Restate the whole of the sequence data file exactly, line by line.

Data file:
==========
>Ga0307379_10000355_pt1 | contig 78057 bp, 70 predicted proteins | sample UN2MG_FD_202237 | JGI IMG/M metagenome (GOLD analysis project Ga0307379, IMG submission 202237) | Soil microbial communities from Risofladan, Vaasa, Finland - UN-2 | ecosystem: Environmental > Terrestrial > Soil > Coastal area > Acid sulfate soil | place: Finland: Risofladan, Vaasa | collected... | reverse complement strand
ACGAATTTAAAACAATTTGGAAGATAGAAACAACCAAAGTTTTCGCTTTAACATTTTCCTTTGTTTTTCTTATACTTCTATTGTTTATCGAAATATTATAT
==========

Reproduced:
>Ga0307379_10000355_pt1 | contig 78057 bp, 70 predicted proteins | sample UN2MG_FD_202237 | JGI IMG/M metagenome (GOLD analysis project Ga0307379, IMG submission 202237) | Soil microbial communities from Risofladan, Vaasa, Finland - UN-2 | ecosystem: Environmental > Terrestrial > Soil > Coastal area > Acid sulfate soil | place: Finland: Risofladan, Vaasa | collected... | reverse complement strand
ACGAATTTAAAACAATTTGGAAGATAGAAACAACCAAAGTTTTCGCTTTAACATTTTCCTTTGTTTTTCTTATACTTCTATTGTTTATCGAAATATTATAT